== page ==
The Visitors – Catherine Burns

The visitors


Genre: Literary Fiction, Mystery
Publisher: Gallery Books

Marion Zetland lives with her domineering older brother, John in a decaying Georgian townhouse on the edge of a northern seaside resort. A timid spinster in her fifties who still sleeps with teddy bears, Marion does her best to shut out the shocking secret that John keeps in the cellar.

Until, suddenly, John has a heart attack and Marion is forced to go down to the cellar herself and face the gruesome truth that her brother has kept hidden.

As questions are asked and secrets unravel, maybe John isn’t the only one with a dark side.

The synopsis of this novel is very misleading, so if you’re expecting a thriller with crazy twists and turns, you’ll be thoroughly disappointed. Instead you’ll find a slow burning novel with a little sizzle at the end encapsulated in an unsettling atmosphere and an unnerving family dynamic.

The Visitors follows Marion, a woman in her fifties living with her brother who has never experienced much the world has to offer. The novel gives an in-depth look at Marion’s childhood, which gives the reader insight into Marion’s behavior. Marion had many difficulties in school, so she was often pushed aside for her more intellect driven brother, John. These scenes could have easily dragged the novel down in terms of pacing, however their subtlety creates an unsettling atmosphere. There’s something not quite right about the way John is treated by their father or their mother’s indifference. These scenes could have easily become tedious and annoying, but Burns threaded the narrow line of keeping the reader interested while sowing seemingly mundane information into the story.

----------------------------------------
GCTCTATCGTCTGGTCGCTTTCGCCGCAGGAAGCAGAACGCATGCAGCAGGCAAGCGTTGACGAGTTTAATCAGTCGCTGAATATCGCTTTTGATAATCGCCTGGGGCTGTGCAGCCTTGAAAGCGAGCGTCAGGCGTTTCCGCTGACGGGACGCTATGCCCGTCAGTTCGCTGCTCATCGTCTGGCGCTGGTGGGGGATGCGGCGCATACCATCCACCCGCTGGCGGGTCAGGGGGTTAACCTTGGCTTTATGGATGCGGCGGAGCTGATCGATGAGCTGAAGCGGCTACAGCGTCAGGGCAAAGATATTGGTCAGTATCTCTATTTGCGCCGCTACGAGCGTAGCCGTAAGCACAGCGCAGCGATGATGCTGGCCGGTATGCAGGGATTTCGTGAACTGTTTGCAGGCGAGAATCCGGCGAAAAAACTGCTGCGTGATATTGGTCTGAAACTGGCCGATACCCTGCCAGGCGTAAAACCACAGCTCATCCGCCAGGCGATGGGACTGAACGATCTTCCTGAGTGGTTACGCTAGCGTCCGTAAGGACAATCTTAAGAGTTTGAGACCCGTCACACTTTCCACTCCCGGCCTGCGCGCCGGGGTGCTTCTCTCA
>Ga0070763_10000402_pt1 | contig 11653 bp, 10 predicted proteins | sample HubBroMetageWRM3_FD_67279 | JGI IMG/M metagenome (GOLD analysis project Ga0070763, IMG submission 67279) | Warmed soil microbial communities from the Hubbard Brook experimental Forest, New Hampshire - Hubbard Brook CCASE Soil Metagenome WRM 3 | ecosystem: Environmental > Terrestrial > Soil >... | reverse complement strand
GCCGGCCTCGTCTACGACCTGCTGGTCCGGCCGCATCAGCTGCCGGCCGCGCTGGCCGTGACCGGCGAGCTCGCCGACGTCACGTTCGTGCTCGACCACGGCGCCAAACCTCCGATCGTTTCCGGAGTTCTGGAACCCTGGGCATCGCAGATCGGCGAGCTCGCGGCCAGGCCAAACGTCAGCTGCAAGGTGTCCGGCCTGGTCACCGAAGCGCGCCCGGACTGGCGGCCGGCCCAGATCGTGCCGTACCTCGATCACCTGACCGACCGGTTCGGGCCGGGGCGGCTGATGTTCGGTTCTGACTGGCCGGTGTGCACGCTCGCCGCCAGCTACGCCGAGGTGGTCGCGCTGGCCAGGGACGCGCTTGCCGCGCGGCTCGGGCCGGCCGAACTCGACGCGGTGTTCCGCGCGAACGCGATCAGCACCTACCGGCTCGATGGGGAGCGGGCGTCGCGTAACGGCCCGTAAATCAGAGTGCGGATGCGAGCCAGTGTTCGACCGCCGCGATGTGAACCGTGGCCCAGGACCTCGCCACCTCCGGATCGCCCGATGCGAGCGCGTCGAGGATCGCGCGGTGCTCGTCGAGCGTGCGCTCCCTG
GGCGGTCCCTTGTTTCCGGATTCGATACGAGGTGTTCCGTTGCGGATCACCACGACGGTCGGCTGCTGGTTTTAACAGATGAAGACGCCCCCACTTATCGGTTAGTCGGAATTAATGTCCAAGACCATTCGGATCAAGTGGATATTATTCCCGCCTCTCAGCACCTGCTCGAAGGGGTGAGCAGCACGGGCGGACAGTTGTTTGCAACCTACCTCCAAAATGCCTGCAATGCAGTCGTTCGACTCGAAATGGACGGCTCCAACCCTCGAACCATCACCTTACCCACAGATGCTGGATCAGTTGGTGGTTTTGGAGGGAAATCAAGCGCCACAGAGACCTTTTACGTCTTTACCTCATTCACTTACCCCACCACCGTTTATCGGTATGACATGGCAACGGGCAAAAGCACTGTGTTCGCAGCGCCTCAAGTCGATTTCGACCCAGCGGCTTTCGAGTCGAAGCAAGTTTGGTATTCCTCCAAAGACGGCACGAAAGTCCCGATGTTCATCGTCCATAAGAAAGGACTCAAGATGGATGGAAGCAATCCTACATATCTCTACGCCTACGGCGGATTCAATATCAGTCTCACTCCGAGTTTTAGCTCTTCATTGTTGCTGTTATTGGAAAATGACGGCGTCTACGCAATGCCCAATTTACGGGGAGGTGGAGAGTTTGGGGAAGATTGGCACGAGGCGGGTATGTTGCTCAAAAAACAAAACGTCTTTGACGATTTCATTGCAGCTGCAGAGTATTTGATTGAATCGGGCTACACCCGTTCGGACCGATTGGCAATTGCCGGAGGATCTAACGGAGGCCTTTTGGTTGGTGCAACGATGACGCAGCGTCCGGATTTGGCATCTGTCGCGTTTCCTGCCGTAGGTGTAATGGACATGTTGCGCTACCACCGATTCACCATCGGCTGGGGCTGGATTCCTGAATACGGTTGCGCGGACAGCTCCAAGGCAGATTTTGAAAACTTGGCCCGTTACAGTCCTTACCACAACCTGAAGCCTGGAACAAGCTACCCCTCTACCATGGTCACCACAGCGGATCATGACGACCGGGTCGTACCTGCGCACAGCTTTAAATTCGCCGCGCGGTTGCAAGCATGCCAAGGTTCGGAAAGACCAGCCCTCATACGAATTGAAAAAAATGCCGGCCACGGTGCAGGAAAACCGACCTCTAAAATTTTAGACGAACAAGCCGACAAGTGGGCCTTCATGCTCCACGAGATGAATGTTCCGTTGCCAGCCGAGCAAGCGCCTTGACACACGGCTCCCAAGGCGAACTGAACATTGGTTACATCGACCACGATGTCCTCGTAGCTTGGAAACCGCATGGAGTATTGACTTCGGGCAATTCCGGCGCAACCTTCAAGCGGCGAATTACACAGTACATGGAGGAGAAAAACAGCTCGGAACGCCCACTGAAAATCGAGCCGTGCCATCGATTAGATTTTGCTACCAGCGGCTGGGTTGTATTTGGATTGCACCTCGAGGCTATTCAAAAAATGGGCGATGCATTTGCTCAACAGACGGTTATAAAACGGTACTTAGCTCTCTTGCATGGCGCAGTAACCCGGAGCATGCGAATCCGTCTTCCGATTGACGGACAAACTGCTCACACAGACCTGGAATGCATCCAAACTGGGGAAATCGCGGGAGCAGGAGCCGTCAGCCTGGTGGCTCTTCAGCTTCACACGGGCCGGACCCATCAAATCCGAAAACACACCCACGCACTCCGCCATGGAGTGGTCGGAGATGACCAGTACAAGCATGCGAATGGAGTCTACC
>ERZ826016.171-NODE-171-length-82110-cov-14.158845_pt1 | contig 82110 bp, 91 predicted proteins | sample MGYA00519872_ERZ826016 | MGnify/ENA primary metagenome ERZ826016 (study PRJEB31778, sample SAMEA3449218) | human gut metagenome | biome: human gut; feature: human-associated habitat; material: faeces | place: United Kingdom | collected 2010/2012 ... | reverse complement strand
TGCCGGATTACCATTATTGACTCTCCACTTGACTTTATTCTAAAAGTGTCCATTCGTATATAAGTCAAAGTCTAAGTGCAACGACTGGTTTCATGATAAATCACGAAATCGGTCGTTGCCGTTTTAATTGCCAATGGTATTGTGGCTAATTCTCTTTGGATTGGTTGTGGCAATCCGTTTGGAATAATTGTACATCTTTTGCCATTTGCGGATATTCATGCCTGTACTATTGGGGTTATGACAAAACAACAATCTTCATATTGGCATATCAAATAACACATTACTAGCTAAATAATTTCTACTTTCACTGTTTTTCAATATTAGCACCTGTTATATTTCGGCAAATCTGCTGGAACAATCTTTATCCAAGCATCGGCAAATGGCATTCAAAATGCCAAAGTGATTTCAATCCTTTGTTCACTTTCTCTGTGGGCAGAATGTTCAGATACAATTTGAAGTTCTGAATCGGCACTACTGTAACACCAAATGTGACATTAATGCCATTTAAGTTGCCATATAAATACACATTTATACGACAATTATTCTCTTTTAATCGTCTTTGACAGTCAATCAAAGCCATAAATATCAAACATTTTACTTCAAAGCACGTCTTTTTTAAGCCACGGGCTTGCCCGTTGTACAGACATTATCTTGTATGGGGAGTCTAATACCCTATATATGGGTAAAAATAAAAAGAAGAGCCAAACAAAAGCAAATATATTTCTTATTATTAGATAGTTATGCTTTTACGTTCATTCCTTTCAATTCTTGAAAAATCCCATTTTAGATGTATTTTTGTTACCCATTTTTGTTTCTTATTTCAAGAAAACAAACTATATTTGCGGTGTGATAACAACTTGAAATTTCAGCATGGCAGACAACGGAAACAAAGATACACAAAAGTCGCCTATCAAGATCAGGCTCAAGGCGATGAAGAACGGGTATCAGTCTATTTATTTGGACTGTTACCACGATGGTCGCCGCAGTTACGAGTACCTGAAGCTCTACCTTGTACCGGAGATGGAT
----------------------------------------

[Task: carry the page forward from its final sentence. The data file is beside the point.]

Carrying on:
The pace of this novel is very slow. As mentioned previously, the reader is given an in-depth look at Marion’s childhood, so the synopsis of the novel doesn’t happen until 3/4 of the way through the book. So, if you’ve found yourself 100 pages into the novel and are not enjoying it, you might as well DNF the book since there’s no big finish or crazy twist at the end. At a certain point during the novel the reader will be able to clearly piece together what’s currently happening and what will happen. This isn’t a negative criticism; it’s just the way the story is told. Like I said, it’s a slow burn with a little sizzle at the end.

Overall, The Visitors was a nice change of pace novel. Burns sows together an interesting family dynamic that leaves the children slightly disturbed in their own ways.

**I received an ARC from the publisher in exchange for an honest review.

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